Just one dose of psilocybin helped 80% of participants.
Up to 40% of cancer patients suffer from chronic mood disorders caused by their condition. Two important recent studies showed that the mushroom strain psilocybin helped relieve depression and anxiety in patients with life-threatening cancer.
Psilocybin, a tryptamine serotoninergic psychedelic mushroom, is not addictive, and even contains anti-addictive properties. Furthermore, it is known to produce “highly salient spiritual/mystical states of consciousness associated with enduring (months to years) positive changes in cognition, affect, behavior, and spirituality.”
A study published in the Journal of Pharmacology in 2016 took place at New York University and included 29 participants. They reported “psilocybin produced immediate, substantial, and sustained improvements in anxiety and depression and led to decreases in cancer-related demoralization and hopelessness, improved spiritual wellbeing, and increased quality of life.”
Another study from 2016, by researchers at John Hopkins University, was carried out with 51 cancer patients with anxiety and/or depression. According to the research, “High-dose psilocybin produced large decreases in clinician- and self-rated measures of depressed mood and anxiety, along with increases in quality of life, life meaning, and optimism, and decreases in death anxiety,” with changes sustained for more than 6 months.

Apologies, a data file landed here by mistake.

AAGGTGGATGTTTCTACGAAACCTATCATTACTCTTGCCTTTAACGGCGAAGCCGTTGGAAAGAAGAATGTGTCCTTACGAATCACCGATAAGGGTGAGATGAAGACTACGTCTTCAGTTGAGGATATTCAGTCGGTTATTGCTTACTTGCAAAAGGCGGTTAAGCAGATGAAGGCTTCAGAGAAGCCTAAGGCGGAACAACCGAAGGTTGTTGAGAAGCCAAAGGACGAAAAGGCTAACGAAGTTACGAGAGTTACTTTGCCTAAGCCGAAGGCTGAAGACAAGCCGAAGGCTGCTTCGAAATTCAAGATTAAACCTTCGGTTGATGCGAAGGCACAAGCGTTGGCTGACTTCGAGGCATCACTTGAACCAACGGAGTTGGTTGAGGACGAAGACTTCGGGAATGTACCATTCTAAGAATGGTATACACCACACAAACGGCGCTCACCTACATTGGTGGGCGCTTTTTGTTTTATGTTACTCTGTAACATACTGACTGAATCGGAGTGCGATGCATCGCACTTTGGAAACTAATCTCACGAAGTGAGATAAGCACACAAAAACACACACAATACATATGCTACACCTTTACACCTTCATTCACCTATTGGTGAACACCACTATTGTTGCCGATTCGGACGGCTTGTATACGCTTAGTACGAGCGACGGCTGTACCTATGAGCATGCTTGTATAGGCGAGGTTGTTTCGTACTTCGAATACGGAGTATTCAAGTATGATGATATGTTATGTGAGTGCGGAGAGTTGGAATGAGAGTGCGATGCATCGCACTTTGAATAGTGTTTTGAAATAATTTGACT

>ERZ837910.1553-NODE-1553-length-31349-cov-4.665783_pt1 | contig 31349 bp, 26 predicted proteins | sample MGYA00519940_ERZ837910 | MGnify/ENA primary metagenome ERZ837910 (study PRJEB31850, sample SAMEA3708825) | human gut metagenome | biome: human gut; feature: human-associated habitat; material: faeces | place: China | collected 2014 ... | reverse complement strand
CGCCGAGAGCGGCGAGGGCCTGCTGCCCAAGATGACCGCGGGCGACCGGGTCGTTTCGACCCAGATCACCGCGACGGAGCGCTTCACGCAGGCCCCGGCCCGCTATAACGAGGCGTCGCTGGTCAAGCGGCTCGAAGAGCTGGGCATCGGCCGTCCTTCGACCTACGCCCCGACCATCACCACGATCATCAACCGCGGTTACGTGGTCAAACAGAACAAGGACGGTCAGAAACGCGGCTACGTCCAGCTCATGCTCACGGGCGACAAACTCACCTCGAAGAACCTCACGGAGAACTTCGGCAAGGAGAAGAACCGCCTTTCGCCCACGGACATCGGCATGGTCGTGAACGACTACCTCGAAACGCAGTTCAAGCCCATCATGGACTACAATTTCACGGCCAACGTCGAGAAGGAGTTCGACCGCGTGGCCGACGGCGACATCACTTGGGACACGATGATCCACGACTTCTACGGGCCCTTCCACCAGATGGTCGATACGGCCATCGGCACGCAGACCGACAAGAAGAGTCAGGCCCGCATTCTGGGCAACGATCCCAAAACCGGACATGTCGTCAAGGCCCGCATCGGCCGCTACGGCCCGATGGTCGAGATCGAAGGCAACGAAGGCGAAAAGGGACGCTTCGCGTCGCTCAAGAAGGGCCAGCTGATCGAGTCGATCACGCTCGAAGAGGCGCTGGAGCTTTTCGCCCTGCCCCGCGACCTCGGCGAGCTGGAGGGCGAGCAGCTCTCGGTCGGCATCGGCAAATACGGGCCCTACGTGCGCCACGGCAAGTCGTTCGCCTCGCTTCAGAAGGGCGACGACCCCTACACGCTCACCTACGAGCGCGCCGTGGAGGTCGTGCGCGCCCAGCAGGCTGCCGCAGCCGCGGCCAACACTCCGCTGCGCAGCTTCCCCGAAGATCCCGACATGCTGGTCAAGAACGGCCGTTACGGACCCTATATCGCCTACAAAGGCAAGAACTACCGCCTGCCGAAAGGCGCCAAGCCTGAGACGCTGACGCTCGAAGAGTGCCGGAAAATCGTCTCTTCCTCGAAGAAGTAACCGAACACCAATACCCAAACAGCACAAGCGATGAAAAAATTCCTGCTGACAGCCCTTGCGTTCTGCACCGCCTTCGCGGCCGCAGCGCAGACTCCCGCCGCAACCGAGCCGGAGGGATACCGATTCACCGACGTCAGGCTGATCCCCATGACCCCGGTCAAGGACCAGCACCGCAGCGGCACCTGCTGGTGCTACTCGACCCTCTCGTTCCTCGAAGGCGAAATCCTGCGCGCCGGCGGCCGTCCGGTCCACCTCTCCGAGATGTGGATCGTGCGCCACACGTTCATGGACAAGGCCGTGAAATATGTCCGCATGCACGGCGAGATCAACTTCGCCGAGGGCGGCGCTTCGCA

This evidence suggests that psilocybin could be a powerful treatment for the psychological distress associated with chronic, fatal diseases. Additionally, these positive effects were achieved by taking just one dose. Although psilocybin has been outlawed in the United States for more than 40 years, it could soon receive FDA approval for clinical use.
One study participant explained in a follow-up interview, “The cloud of doom seemed to just lift… I got back in touch with my family and kids, and my wonder at life. Before, I was sitting alone at home, and I couldn’t move … This study made a huge difference, and it’s persisted.”
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